Chinese car maker BYD has announced that it abandoned production of full combustion engine vehicles with immediate effect at the start of March. Combustion engine vehicles made up just 1.7% of total vehicle sales in the first quarter and analysts are confident the move won’t hurt BYD’s sales figures.
A filing to the Hong Kong Stock Exchange released on Sunday 3 April revealed that the Warren Buffett-backed Chinese conglomerate BYD [1211.HK] will shift its focus to only produce full electric and plug-in hybrids vehicles.
Investors reacted positively to the news as the share price jumped when the market opened for the week on 4 April to its highest level in a month. The stock has fallen 9.4% since to close at HK$220.80 on 11 April.
The sudden move by BYD to phase out combustion engine-powered and oil-fuelled vehicles makes sense when you look at the numbers.
In January and February, BYD sold 5,049 oil-fuelled vehicles, which pales in comparison with the 49,394 units in the first quarter of 2021. Oil-fuelled vehicles accounted for just 1.7% of the total 291,378 vehicles sold in the first quarter of 2022 down from 47% of 104,145 units sold in the same period last year.
China’s lofty carbon cutting goals
China’s government has set its automakers a target: electric, plug-in hybrid and hydrogen-powered vehicles should account for 20% of all vehicle sales by 2025. At a conference in June 2021, BYD founder Wang Chuanfu said he expected that EVs would make up 70% of the market by 2030.
At COP26, held in Glasgow back in November, BYD signed an agreement to commit to ditching gas guzzling cars for good by 2040. Others to sign the agreement included Ford [F], General Motors [GM], the Mercedes-Benz Group [MBG], Volvo [VOLV-B], and Jaguar Land Rover.
Not all automakers are sold on bringing an end to the sale of fuel-burning cars in China. Audi announced last June that it would be phasing out combustion engines by 2033, but production will continue in China.
While oil-fueled cars are out at BYD, combustion engines will still be required for hybrid vehicles. The company will also keep producing parts and providing after-sales support for existing owners of full combustion engine cars to “ensure the carefree experience and smooth travel”.
Analysts at Singaporean private bank DBS are confident that BYD has strong pure electric and hybrid technology product offerings to boost earnings in the current fiscal year. They point out that sales were up around 500% year-over-year in February.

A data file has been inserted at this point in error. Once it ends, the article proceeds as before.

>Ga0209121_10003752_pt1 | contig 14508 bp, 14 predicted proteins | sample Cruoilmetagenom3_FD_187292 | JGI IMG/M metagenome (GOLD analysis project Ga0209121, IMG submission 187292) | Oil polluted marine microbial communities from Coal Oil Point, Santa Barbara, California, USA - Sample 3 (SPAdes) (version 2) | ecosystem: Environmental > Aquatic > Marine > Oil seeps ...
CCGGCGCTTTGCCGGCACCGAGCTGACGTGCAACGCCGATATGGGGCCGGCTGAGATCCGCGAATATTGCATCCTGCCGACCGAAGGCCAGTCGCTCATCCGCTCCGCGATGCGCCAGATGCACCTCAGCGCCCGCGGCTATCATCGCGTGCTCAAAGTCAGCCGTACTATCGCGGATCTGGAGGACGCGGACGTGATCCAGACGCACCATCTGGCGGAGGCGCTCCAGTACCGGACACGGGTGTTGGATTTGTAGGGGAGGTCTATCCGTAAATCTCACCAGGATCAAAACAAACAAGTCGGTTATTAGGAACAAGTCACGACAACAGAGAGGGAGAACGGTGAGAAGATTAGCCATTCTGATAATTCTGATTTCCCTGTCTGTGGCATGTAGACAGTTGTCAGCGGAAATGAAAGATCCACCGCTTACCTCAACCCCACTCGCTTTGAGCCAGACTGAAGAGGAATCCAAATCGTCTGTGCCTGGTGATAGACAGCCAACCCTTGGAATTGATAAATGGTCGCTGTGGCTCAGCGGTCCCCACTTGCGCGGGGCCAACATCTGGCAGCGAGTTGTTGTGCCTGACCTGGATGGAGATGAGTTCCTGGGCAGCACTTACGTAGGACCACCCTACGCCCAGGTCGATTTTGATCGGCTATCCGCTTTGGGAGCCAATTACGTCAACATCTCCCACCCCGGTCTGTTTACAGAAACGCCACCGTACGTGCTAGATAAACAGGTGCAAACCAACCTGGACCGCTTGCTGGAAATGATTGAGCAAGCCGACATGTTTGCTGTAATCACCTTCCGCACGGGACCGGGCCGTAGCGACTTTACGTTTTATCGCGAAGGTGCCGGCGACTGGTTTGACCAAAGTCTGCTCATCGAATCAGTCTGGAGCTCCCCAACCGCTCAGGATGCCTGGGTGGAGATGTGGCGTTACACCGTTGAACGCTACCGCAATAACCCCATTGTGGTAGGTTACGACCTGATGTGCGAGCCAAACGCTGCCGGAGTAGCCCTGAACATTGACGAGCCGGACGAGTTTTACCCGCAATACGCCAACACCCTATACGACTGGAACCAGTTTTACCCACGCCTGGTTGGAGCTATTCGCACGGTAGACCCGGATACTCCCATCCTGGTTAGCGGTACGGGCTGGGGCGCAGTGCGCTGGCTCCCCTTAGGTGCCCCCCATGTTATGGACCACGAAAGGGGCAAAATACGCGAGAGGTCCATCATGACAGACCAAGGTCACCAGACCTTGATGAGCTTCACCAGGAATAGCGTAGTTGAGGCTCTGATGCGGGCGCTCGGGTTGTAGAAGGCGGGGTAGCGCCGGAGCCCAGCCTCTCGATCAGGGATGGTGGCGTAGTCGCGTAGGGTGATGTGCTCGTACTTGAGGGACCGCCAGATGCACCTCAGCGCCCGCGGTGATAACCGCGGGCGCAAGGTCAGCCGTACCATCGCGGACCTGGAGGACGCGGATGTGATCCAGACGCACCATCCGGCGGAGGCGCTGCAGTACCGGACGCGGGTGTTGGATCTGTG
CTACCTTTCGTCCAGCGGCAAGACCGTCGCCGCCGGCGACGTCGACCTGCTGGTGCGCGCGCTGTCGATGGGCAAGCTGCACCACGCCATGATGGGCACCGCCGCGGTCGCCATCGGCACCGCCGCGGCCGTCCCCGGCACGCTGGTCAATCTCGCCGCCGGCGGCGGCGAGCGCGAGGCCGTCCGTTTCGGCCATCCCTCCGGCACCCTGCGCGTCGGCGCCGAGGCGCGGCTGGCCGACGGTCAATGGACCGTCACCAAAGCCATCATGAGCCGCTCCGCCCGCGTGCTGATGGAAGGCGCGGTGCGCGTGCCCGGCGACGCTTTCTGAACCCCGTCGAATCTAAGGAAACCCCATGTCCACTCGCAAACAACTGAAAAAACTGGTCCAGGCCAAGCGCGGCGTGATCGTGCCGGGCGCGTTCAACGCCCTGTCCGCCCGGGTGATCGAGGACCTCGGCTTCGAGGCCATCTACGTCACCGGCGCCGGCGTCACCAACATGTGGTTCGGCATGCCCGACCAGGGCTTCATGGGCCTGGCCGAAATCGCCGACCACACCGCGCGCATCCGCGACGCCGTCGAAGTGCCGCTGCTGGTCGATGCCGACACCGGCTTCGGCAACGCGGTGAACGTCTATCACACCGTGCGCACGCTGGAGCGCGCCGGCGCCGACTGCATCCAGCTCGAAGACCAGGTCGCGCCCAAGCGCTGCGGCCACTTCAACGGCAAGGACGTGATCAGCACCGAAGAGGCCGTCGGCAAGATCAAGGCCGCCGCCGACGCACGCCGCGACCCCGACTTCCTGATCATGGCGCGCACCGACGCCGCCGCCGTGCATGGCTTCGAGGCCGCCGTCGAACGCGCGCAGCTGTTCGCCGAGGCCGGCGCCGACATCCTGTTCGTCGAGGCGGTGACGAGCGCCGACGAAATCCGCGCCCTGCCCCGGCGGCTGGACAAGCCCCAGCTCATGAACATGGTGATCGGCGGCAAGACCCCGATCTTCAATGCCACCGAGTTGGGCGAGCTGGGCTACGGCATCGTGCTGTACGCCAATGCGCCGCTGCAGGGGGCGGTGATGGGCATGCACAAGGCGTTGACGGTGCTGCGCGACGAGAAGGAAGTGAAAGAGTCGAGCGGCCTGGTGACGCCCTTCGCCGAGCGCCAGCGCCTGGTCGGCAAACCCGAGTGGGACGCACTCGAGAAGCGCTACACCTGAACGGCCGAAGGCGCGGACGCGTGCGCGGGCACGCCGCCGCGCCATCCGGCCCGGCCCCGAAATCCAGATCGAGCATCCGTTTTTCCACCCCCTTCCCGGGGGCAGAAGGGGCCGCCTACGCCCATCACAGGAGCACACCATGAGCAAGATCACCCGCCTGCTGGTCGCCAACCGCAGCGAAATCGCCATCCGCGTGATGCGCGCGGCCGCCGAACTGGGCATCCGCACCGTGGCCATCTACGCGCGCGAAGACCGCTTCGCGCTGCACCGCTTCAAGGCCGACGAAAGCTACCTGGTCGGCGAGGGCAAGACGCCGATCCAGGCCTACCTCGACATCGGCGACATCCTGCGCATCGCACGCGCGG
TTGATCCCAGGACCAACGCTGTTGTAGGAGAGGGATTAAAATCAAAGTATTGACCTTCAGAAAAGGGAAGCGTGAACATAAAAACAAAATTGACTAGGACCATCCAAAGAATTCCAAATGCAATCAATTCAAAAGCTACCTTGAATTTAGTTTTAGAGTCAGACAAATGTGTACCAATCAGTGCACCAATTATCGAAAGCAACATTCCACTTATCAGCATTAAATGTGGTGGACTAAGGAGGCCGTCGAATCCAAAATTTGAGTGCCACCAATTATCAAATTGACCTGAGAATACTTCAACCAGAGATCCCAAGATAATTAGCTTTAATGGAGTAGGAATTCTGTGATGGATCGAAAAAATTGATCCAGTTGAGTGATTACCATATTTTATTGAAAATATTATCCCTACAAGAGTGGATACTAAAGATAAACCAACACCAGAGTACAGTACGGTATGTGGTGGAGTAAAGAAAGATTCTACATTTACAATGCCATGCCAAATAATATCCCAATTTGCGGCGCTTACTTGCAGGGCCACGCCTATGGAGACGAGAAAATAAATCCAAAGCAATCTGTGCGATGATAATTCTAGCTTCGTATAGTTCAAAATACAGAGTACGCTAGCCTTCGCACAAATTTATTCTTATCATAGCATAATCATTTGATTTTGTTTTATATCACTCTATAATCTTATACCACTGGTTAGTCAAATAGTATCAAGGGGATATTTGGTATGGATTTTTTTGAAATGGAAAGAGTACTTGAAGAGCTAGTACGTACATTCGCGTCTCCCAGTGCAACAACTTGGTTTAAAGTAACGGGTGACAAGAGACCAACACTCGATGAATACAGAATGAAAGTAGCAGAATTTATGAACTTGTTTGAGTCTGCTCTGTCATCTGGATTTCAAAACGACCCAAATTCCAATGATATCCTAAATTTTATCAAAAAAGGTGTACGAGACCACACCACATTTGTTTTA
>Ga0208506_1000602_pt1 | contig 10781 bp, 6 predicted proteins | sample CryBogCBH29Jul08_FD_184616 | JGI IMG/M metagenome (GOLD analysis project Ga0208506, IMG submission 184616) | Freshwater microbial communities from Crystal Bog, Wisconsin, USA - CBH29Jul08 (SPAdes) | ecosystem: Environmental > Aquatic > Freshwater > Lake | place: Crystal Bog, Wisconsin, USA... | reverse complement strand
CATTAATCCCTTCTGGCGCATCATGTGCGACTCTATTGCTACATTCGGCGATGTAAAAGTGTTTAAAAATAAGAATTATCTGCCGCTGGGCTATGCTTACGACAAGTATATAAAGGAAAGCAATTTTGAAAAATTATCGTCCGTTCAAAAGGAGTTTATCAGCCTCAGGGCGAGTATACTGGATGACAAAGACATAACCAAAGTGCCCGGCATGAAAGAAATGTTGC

2021 performance was likely a trough
BYD had expected to deliver 1.2 million new energy vehicles in total in 2022, but with performance in the first part of the year outstripping expectation, the company may revise estimates to 1.5 million, according to a leading news source on China’s EV market, CnEVPost. In 2021 the compay sold 603,783 vehicles.
While electric and hybrid sales are soaring, the company’s automobile and related products segment has historically accounted for a little more than half of total revenue. Its second-largest segment is handset components. Slowing consumer demand for smartphones last year weighed down the company’s overall performance. While total revenue was up 38% in 2021, profit fell 28%.
Analysts at DBS believe “2021 should be the trough” and acknowledge that there are risks. “While [its] supply chain is expected to remain volatile in the near-term, the company is taking measures to ensure a more stable production and shipment flows,” they wrote. BYD has also stockpiled raw materials to support its robust business growth in fiscal 2022.
DBS reiterated its buy rating and a target of HK$330 for the BYD share price. This implies an upside of 49.5% from the most recent closing price.
According to Wall Street Journal data, BYD’s Hong Kong listing currently has 25 ratings: 18 buy, four overweight and three hold. The consensus price target is HK$268.34.
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